ON THE CONCEPT OF MORALITY
The article takes up the problem of the definition of an axiologically neutral concept of morality. What currently passes under the term of morality, is so inconsistent and multi-faceted a whole that all attempts at formulating a single definition to cover all the existing aspects invariably end in failure. However, in that inconsistent whole it is possible to differentiate some relatively consistent parts, creating thus several concepts of morality, each capable of serving some specific research purposes.
Not every norm is necessarily of a moral type. Amongst the many criteria intuitively adopted to select out of all norms, such as are of moral type, there are several which are in particularly frequent use. Some of these (the psychological, the sociological and the systematic) are of a formal character: they name certain norms as moral not because of their content but with reference to some specific experience on the part of some particular individual or with reference to some specific social sanctions, etc.; as a rule, such criteria lead to a relativized concept of a moral norm. Another group of criteria refer to the content of norms. Of these, two seem of importance. The first includes certain norms among the moral ones on the ground that they recommend certain kinds of acts that are themselves associated with morality (such as, eg., honesty, reverence for life, or veracity); the other one qualifies various norms as moral because they follow from certain fundamental principles which were axiomatically accepted as moral. In case of a definition giving content-criteria of a moral norm the delineation of the scope of this basically neutral concept is however influenced to a greater or lesser degree by moral intuitions or the author.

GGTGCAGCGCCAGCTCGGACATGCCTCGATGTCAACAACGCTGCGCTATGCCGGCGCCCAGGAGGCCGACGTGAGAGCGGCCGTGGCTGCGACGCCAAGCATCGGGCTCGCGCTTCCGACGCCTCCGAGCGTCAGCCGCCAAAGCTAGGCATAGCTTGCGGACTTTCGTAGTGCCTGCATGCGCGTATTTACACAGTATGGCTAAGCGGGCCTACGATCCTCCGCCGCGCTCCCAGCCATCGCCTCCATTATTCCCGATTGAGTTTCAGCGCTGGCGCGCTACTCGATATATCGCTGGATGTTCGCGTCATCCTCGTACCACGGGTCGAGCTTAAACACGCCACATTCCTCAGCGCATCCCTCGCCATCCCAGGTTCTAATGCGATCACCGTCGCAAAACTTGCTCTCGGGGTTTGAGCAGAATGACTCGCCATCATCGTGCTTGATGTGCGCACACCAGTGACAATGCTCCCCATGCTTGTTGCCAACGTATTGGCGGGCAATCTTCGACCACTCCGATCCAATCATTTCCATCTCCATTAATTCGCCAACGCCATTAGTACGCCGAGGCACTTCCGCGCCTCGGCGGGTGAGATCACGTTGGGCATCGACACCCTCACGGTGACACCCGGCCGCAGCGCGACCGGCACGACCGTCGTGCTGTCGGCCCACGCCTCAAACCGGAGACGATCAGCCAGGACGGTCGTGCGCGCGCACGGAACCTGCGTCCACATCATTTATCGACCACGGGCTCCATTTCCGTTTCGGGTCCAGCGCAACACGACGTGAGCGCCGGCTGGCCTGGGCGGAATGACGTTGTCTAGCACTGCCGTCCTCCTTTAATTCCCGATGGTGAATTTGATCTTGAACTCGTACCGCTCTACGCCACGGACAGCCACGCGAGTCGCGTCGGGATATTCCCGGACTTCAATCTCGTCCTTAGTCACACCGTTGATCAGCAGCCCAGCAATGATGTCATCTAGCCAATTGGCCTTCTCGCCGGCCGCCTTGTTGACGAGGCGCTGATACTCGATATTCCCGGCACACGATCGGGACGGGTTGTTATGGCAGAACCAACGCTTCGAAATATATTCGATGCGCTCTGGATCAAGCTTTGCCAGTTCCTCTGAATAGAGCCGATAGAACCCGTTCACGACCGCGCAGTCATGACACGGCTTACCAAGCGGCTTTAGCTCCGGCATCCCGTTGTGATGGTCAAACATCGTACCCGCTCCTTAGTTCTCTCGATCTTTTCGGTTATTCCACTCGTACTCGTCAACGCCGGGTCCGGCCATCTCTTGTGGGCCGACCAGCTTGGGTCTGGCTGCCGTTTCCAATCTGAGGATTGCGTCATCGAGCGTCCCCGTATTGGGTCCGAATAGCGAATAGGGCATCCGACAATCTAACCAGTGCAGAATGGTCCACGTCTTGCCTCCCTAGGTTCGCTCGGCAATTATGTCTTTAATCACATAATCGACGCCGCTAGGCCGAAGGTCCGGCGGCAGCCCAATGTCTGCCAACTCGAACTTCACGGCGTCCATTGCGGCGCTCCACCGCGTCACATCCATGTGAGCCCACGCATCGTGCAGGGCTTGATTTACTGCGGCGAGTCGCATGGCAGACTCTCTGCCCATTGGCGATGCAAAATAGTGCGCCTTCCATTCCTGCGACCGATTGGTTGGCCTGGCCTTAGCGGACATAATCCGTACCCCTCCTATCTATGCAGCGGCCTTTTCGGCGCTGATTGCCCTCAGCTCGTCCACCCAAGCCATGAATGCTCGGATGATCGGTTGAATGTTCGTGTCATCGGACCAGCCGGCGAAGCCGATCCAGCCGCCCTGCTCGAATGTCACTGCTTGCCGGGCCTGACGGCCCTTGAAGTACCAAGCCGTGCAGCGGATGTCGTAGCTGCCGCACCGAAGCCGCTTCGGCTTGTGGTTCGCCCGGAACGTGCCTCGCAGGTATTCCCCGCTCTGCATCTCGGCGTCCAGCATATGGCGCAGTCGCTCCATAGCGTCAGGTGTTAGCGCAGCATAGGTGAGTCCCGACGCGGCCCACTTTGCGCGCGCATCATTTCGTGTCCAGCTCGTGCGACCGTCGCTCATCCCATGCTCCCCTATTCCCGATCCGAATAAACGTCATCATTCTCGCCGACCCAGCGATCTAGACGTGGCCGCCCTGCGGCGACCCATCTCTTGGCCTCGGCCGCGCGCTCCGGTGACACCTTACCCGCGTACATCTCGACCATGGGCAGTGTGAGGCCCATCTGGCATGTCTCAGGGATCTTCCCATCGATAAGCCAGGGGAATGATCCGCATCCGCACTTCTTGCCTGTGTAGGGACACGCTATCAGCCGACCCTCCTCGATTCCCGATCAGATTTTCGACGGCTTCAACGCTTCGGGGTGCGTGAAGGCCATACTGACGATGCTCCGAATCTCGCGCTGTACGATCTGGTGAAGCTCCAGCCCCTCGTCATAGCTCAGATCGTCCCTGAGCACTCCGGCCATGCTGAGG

It is quite possible to undertake tasks in descriptive ethics without having any definition of morality at one’s disposal. For instance, such possibility exists in case of writing a monograph on ‚the moral convictions’ of a given author or group. In such cases, it is usual to give the concept of morality such a broad sense as to make it coincide with the concept of ethos. One can also dispense with the definition of morality when one is investigating mutual relations between definite concrete facts, such as, eg., the number of births and reverence for life. On the other hand, when one wants to express general opinions about morals en bloc (eg., ‚Morality depends on … ‚, or, ‚Morals change along with … ‚, etc.), it is essential to give clear indication as to the exact scope of facts ref erred to. Otherwise, the use of vague concept leads one to formulating of unverifiable statements .